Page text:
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Night Eating Can Increase Diabetic Complications

Posted: Thursday, August 17, 2006

Night eating is common in diabetic patients and is associated with increased complications.

"Night-eating syndrome is characterized by excessive eating in the evening and nocturnal awakening with ingestion of food," write Shereen A. Morse, MD, from the University of Washington School of Medicine in Seattle, and colleagues. "Psychosocial variables and emotional triggers may be associated with these behaviors. In patients with diabetes, such behaviors may lead to glucose dysregulation and contribute to obesity and complications."

The investigators evaluated 714 tertiary care patients with type 1 and 2 diabetes and determined the proportion of patients reporting eating more than 25% of their daily food intake after regular suppertime. They also screened patients for major depression, childhood maltreatment histories, nonsecure attachment styles, and emotional eating triggers, and they determined whether patients reporting night-eating behaviors had greater psychosocial distress, higher glycated hemoglobin (HbA1c) levels, more obesity, and more diabetes complications than did patients without night-eating behaviors.

Of the 714 patients, 9.7% reported night-eating behaviors. Compared with patients without these behaviors, those with night-eating behaviors were less compliant with diet, exercise, and glucose monitoring and were more likely to be depressed, to report childhood maltreatment histories, to have nonsecure attachment styles, and to report eating in response to anger, sadness, loneliness, worry, and emotional upset.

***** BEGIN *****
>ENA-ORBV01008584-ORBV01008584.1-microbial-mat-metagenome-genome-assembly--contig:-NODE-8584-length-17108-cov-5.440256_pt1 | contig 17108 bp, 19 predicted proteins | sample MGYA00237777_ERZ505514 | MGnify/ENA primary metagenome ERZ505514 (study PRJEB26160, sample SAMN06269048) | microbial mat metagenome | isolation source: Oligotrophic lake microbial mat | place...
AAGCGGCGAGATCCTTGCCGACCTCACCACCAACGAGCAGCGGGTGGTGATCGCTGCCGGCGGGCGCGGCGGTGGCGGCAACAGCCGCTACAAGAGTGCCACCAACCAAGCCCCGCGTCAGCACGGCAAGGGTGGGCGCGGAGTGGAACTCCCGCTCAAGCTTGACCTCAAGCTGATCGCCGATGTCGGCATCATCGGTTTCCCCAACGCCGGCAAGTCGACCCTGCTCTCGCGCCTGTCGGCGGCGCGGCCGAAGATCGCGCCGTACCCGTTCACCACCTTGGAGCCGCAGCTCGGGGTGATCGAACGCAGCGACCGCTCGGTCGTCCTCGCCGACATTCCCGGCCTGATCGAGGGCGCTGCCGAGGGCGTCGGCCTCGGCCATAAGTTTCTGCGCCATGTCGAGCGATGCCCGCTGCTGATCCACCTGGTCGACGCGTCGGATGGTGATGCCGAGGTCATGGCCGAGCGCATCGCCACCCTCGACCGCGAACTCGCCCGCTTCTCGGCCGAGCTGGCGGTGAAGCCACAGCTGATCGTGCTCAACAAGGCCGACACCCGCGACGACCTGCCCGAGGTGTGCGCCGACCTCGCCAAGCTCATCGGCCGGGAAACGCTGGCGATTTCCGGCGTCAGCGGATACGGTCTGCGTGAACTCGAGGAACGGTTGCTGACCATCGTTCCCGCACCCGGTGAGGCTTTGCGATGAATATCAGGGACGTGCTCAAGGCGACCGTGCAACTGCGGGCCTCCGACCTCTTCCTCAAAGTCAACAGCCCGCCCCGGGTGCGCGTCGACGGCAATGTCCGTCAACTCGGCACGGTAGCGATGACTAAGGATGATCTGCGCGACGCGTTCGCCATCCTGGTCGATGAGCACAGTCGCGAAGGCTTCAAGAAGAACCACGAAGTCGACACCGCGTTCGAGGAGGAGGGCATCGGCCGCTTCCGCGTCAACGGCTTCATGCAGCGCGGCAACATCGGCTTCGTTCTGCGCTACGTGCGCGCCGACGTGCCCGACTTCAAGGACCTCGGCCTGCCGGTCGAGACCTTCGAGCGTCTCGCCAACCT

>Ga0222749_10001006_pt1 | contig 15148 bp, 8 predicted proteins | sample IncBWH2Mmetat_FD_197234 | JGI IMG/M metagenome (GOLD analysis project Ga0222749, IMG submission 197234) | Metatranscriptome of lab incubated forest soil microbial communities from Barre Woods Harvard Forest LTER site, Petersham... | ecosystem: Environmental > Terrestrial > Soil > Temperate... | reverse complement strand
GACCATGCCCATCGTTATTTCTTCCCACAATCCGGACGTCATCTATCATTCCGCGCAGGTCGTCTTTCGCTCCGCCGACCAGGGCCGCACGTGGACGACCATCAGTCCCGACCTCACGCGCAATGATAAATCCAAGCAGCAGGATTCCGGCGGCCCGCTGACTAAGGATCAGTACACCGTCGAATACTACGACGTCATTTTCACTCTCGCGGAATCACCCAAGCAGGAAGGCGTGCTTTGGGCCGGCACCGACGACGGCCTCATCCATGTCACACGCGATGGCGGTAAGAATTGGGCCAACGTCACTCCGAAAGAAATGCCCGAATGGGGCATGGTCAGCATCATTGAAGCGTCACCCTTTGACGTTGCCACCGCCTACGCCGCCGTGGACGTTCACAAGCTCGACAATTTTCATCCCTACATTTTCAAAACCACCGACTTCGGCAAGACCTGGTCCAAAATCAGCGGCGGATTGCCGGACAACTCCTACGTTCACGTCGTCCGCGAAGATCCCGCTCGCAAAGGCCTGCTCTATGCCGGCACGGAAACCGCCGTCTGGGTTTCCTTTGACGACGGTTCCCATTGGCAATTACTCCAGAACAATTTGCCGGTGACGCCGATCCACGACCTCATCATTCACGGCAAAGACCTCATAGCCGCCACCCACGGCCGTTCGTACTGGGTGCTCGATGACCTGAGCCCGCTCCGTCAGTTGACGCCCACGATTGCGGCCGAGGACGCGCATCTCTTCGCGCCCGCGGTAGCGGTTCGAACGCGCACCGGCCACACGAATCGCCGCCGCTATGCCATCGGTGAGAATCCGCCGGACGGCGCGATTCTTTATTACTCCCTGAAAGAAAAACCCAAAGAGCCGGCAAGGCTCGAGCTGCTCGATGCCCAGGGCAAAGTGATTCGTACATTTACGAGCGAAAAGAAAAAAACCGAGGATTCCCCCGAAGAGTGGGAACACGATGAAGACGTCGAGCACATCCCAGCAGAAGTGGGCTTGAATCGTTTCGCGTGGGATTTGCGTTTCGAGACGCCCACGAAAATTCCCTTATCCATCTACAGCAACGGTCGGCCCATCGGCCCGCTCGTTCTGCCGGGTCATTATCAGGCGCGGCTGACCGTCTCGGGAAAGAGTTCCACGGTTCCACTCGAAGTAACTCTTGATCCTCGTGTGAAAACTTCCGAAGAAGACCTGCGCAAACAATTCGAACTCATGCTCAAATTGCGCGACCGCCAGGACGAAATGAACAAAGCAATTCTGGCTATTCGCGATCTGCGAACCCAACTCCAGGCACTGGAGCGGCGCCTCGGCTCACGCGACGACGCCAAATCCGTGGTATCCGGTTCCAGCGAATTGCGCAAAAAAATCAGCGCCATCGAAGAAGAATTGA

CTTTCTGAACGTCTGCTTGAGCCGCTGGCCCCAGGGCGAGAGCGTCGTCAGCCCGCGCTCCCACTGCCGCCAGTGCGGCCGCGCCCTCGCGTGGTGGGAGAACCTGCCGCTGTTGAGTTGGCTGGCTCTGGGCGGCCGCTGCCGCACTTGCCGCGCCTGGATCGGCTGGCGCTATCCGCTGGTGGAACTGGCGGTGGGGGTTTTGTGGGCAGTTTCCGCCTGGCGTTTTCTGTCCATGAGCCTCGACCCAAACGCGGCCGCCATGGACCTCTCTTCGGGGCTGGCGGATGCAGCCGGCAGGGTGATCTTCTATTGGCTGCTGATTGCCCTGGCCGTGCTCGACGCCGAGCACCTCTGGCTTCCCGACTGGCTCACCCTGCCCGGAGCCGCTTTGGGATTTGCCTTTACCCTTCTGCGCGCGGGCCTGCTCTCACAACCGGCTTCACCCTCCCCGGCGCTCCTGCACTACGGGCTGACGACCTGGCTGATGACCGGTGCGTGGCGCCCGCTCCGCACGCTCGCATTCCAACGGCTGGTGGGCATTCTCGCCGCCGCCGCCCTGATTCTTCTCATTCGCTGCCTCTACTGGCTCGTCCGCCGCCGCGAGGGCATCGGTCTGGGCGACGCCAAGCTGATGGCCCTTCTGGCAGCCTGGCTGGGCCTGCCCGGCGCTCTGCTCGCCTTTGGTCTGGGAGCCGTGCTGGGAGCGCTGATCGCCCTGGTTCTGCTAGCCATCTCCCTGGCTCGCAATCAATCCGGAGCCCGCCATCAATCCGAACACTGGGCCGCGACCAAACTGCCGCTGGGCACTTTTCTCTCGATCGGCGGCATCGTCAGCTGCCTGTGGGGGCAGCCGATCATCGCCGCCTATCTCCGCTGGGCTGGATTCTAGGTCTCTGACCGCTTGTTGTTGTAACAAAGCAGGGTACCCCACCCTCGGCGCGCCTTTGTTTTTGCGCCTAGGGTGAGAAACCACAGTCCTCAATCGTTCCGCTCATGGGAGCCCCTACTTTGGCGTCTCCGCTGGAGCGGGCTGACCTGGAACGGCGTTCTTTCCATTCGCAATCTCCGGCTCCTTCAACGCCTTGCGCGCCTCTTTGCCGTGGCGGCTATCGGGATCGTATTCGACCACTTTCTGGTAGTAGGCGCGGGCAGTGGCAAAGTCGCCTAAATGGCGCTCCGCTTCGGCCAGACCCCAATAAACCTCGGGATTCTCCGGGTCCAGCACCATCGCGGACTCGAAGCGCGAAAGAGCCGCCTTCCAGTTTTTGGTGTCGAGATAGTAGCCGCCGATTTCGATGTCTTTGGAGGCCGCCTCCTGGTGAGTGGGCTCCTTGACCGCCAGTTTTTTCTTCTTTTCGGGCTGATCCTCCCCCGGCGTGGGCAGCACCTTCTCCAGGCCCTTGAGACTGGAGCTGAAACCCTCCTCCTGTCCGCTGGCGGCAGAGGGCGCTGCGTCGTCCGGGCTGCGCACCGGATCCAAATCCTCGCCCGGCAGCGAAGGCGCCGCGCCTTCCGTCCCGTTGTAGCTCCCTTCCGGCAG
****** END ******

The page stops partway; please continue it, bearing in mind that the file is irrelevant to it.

Compared with patients without night-eating behaviors, those with night-eating behaviors were more likely to be obese (odds ratio [OR], 2.6; 95% confidence interval [CI], 1.5 - 4.5), to have HbA1C values higher than 7% (OR, 2.2; 95% CI, 1.1 - 4.1]) and to have 2 or more diabetes complications (OR, 2.6; 95% CI, 1.5 - 4.5), after adjustment for age, sex, race, and major depression.

"Night-eating behaviors are associated with adverse outcomes in patients with diabetes," the authors write. "Use of clinical screening tools may help identify patients with night-eating behaviors."

"Pharmacotherapeutic aids for sleep disturbance may decrease the opportunities for nocturnal eating in response to emotions," the authors conclude. "We believe that education about diabetes self-care and the interrelationships between self-care behaviors, affect, and diabetes outcomes will provide patients with an essential understanding of the behavioral, psychological, and physiological mechanisms underlying the clinical manifestations of these eating patterns."

Practice Pearls

· The prevalence of night eating syndrome is 9.7% among adults with type 1 or 2 diabetes.
· Night eating symptoms in diabetic patients are associated with poorer HbA1c and diabetes control, obesity, major depression, a history of abuse, and a nonsecure attachment style.

 

Source: Diabetes In Control: Diabetes Care. 2006;29:1800-1804

 
 
 
 
 
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